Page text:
Snow policy disappoints
Omaha Public Schools now has a new policy involving “snow days” (“OPS says it will add late starts, early dismissal as options for bad weather,” Oct. 30 World-Herald).
This policy was adopted without any warning or public meetings. I feel the policy was ill considered. Some students still will not attend school on snowy days, especially ones who walk, are driven or take public transportation.
The roads still might be bad, especially in neighborhoods near my school. I’m a sophomore at Omaha North High School.
The safety of students, teachers and parents is still at risk. Why risk causing more friction and possible accidents to bring students and teachers in when we could easily resume school the next day, alleviating the stress and danger for all involved?
I really wish the decision makers would have involved everyone who has to make this commute.
Teachers, staff, parents and even students should have a seat at the table and a voice in the conversation that involves what goes on in and out of our schools.
Madinah Frampton, Omaha
What an impressive letter to the editor by Marie Salistean (“Justice not served in baby’s death,” Oct. 26 Public Pulse).
It is just heartbreaking to read about all the injuries and death to young ones. I cannot comprehend what is happening in our society and the lack of respect for the life of a child.
In the Oct. 29 World-Herald was the story of the man charged in the death of a tot on a cruise ship. The child was dropped from the 11th floor of the ship.
The Oct. 26 World-Herald carried the story of a 2-year-old being spanked hard enough to cause several internal injuries. Tasheem Battles was sentenced to 1½ to 5 years in prison.
I have twin grandchildren who just turned 2, and they are such a joy. Children are meant to be loved and cared for, not mistreated, starved, dropped or spanked so hard they need medical attention.
I know 2-year-olds can be a handful, but we are the adults.
We need to keep our heads on straight. We need to protect them and help them learn right from wrong, not hurt or kill them.
Angie Wingert, Omaha
Work to do fighting tariffs
I’m disappointed that Sen. Ben Sasse’s commentary brought up the United States-Mexico-Canada Agreement in a dishonest, self-serving, uninformative and mean-spirited way (“Pelosi is standing between Nebraskans and trade,” Oct. 27 Midlands Voices). I expect better from a senator.
He speaks as if NAFTA, President Donald Trump’s tariffs in violation of NAFTA and Congress’ refusal to stop the tariffs didn’t exist.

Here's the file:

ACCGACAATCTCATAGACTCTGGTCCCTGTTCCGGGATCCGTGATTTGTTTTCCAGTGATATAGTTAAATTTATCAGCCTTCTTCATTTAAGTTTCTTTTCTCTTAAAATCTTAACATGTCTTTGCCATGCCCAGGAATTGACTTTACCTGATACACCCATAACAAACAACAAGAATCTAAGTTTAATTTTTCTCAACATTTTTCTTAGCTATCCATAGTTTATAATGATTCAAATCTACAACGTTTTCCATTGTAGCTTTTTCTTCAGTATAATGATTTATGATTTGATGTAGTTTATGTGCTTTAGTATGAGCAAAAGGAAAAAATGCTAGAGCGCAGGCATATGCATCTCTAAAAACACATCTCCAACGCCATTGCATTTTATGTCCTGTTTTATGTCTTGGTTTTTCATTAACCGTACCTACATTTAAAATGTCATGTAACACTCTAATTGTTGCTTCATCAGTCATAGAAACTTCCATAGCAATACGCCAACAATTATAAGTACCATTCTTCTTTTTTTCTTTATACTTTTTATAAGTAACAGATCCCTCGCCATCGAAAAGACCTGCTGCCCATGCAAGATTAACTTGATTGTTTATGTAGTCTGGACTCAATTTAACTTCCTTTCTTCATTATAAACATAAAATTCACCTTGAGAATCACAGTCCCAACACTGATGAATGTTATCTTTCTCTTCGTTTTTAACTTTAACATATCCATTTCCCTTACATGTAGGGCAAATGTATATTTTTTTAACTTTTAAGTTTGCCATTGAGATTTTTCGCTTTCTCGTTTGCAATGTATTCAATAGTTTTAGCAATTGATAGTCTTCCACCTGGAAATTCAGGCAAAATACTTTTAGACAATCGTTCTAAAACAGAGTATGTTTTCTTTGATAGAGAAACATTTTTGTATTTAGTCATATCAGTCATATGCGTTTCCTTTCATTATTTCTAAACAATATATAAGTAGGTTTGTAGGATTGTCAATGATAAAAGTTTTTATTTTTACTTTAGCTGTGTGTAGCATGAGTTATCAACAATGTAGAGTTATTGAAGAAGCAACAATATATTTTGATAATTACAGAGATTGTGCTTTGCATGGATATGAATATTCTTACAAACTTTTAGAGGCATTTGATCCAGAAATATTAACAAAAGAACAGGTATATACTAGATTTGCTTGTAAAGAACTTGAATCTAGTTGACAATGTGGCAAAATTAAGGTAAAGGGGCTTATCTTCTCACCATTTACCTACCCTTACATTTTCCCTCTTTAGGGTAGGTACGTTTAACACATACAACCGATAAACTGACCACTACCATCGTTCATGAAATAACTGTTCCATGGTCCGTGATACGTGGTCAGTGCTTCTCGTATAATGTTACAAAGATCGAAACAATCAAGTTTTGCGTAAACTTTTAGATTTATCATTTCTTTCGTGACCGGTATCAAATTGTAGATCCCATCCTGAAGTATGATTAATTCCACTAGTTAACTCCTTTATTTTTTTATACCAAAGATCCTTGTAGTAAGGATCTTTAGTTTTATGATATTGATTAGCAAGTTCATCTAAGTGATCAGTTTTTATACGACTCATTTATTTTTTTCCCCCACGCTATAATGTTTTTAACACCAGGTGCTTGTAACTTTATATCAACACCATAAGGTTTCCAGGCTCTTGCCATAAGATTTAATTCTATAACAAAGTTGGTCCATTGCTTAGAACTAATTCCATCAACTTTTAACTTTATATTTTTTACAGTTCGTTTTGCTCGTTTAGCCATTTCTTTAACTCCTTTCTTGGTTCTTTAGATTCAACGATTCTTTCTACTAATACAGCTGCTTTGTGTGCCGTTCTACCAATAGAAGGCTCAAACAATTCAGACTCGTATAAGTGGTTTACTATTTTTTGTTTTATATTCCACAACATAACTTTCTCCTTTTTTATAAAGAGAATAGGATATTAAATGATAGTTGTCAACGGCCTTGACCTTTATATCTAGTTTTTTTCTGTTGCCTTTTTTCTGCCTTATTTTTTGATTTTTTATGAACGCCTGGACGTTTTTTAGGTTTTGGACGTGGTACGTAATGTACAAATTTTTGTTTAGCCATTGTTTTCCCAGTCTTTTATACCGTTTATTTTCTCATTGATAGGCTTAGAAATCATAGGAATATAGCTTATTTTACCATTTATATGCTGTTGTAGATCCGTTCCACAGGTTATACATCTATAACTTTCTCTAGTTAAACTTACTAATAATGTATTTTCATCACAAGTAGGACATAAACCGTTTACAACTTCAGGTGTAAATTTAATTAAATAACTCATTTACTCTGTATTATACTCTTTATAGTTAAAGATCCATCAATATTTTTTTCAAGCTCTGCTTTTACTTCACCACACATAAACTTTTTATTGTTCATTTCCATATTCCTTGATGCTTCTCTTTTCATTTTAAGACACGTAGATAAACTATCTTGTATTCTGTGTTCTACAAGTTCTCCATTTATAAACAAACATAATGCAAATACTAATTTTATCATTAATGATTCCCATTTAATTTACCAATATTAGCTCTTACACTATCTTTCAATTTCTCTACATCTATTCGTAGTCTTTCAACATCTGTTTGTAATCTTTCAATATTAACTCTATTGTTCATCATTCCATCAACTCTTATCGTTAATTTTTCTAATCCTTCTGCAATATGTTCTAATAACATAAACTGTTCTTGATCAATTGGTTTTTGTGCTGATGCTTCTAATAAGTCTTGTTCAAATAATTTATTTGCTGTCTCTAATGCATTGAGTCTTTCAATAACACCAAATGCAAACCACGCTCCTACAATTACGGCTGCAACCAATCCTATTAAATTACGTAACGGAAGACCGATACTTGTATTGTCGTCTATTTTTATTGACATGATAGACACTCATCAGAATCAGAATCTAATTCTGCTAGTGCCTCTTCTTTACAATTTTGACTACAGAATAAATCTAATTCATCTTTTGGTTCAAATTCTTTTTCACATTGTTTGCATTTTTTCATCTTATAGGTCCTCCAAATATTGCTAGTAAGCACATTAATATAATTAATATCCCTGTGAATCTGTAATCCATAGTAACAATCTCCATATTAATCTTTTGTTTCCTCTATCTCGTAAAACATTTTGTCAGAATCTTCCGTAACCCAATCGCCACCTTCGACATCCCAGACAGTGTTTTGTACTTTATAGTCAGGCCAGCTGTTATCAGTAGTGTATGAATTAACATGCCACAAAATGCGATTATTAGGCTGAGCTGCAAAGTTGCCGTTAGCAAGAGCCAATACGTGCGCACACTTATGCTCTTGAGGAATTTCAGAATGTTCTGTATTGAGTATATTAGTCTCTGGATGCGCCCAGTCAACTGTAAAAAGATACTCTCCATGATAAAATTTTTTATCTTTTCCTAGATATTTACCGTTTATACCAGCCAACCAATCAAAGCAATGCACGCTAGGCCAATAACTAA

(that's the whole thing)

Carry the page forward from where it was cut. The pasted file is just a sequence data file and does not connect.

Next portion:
The article is also silent about how USMCA is like or different from NAFTA or how it would benefit Nebraska agriculture.
Apparently, the senator thinks we’ll just believe him because he angrily says it will.
Without explaining why USMCA must pass the House or offering evidence of bad faith, he attributes illegitimate motives in inflammatory phrases to the speaker of the House for not having brought it to a vote yet.
And Sasse seems not to notice that there’s nothing more hyperpartisan than falsely giving the other party all the blame for hyperpartisanship.
If we bought the lie that the tariff pains were someone else’s fault, Sasse would be off the hook.
He still has work to do: fighting tariffs and the guy who imposed them. And it’s long past time to start treating Democrats like human beings.
Curtis Bryant, Omaha
The Founding Fathers of this republic created the Electoral College to prevent the larger populated states from having the power to write laws and regulations without the consent of the lesser populated states.
Ultra-liberals are using boycotts, individual and business intimidation, obstruction of free speech and harassment tactics to assist in this bureaucratic control objective.
Our current partisan employees (legislators) have stagnated the progress by refusing to seek common ground and compromise. The power of the political cartels must be returned to the voter. Voter demand for term limits could do the job. We should prohibit the soliciting of re-election funds and subdue the partisan political cartels. This would bring in new ideas and could end “lifetime” political careers. If desired, the voters must demand this change be on the voting ballot.
This change would lead to six-year dedicated legislators, receiving severance pay and no retirement pensions. Losers in politics still pay taxes and are our neighbors. All citizens deserve the right and obligation to participate in the fate of their nation.
Richard Lorence, Omaha
Impeachment vs. ballot box
President Donald Trump should be impeached and convicted, rather than be defeated in an election or, far worse, retire after a second term.
He needs to be removed before he totally destroys America. In addition, he should not be awarded all the pension, expenses and perks that defeated presidents receive. After all, by his account he is incredibly rich.
The main reasons to impeach and convict are that he appears to have violated the Constitution and his oath of office, destroyed some of our alliances and embarrassed the country and those of us who swore and honored the same oath that Trump trashes daily.
James Byrk, Plattsmouth, Neb.
Loving it in Nebraska
I love President Donald Trump.
I love Husker coach Scott Frost.
I love Gov. Pete Ricketts.
I love Mayor Jean Stothert.
I love Nebraska.
Gayle Kline, Omaha
Violent vocabulary of politics
The words used in the media to describe the reactions of today’s politicians to those they disagree with (blasts, smashes, rips) makes it sound more like a boxing match than a political discourse.
Stephen Bloodworth, Omaha